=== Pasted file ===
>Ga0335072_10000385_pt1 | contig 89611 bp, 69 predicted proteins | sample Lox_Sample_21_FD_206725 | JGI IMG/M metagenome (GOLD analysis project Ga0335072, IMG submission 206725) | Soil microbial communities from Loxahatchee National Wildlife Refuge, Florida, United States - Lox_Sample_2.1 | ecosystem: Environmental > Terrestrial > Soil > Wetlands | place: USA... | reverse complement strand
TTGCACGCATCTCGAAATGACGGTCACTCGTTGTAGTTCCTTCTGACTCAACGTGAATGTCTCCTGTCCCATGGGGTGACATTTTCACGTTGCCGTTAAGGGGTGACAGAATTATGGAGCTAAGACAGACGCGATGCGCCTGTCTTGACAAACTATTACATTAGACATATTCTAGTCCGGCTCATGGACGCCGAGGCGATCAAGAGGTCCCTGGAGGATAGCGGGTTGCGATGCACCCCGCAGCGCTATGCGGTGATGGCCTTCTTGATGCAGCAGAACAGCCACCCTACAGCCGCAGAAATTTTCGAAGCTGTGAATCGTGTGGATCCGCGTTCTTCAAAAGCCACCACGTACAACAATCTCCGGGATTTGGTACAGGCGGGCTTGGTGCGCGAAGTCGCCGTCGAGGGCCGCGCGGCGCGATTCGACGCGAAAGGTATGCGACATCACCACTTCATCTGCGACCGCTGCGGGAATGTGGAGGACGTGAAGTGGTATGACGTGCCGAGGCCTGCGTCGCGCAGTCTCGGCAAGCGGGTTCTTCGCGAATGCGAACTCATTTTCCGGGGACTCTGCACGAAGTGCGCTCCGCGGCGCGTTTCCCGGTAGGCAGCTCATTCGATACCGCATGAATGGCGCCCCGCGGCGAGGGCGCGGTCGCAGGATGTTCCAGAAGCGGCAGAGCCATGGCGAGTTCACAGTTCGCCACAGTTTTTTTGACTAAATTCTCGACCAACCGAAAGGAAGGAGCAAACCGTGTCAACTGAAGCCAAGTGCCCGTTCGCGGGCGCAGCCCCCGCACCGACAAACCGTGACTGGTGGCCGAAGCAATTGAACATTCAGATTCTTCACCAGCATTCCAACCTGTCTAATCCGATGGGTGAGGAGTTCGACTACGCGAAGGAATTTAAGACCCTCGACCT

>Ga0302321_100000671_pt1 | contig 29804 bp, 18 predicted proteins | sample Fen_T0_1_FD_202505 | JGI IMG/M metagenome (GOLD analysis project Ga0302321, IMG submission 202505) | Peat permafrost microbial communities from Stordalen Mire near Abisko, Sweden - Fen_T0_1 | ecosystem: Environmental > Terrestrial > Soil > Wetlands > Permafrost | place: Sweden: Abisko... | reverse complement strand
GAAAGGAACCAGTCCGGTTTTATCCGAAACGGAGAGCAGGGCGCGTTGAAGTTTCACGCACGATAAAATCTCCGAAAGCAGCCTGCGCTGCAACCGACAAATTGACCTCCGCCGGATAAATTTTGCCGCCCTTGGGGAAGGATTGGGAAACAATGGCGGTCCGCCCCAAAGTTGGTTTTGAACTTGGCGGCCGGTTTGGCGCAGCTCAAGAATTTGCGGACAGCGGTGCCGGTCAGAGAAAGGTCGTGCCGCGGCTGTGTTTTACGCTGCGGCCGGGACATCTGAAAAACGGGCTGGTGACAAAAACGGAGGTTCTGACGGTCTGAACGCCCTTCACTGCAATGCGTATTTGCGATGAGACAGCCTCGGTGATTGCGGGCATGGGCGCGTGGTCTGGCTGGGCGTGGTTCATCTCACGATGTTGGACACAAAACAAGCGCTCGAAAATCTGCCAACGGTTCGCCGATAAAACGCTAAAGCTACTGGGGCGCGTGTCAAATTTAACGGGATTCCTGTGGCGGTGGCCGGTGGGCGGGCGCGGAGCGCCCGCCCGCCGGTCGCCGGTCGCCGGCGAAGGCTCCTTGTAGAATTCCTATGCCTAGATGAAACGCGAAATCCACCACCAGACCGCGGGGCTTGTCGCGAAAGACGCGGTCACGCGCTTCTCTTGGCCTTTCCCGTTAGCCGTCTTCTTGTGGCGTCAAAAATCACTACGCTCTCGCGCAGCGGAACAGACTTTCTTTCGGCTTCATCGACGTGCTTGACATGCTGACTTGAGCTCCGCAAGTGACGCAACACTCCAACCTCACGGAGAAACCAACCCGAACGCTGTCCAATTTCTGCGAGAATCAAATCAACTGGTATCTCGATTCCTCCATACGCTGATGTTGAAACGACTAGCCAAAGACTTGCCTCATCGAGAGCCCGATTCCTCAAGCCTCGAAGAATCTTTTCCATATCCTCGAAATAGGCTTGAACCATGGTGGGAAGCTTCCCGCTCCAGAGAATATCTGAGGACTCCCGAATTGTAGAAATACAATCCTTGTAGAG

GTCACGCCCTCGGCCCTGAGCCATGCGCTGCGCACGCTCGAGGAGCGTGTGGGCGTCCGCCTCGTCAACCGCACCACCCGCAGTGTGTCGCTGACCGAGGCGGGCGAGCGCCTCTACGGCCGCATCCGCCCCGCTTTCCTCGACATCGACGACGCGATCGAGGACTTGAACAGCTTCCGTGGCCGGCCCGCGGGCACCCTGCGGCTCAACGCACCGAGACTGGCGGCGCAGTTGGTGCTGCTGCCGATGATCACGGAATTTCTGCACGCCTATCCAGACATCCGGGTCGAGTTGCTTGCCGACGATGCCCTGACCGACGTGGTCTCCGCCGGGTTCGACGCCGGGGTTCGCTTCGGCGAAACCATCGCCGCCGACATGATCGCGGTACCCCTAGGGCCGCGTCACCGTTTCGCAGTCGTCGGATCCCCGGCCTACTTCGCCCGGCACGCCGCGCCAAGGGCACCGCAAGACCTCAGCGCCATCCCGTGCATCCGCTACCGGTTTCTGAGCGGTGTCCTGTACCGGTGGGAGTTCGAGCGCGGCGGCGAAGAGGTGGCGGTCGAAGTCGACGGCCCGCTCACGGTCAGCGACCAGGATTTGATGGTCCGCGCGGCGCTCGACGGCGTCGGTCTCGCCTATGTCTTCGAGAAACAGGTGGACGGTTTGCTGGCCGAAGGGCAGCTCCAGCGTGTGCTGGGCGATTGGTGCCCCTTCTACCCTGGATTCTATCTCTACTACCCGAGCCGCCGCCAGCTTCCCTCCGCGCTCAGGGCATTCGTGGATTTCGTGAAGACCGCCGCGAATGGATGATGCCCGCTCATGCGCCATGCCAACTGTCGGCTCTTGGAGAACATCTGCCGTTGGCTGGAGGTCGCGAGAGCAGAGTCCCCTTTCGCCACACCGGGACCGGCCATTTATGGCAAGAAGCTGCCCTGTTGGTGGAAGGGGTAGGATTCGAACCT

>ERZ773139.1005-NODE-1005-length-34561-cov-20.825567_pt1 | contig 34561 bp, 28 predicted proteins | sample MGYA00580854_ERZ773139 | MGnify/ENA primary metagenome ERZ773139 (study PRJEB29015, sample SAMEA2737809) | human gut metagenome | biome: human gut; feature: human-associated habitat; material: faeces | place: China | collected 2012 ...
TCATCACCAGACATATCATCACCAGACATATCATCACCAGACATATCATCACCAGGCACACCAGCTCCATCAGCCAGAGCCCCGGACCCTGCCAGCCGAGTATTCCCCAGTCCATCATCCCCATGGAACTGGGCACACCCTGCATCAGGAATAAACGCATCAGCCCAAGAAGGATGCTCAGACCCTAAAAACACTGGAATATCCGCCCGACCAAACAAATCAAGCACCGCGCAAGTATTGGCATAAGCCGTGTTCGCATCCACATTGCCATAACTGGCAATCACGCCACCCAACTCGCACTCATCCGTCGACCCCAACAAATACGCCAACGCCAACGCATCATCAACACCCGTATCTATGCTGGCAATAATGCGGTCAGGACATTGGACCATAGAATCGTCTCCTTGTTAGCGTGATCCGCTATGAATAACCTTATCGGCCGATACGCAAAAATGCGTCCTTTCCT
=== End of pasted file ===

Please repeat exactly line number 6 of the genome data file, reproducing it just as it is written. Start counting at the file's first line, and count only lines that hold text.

>ERZ773139.1005-NODE-1005-length-34561-cov-20.825567_pt1 | contig 34561 bp, 28 predicted proteins | sample MGYA00580854_ERZ773139 | MGnify/ENA primary metagenome ERZ773139 (study PRJEB29015, sample SAMEA2737809) | human gut metagenome | biome: human gut; feature: human-associated habitat; material: faeces | place: China | collected 2012 ...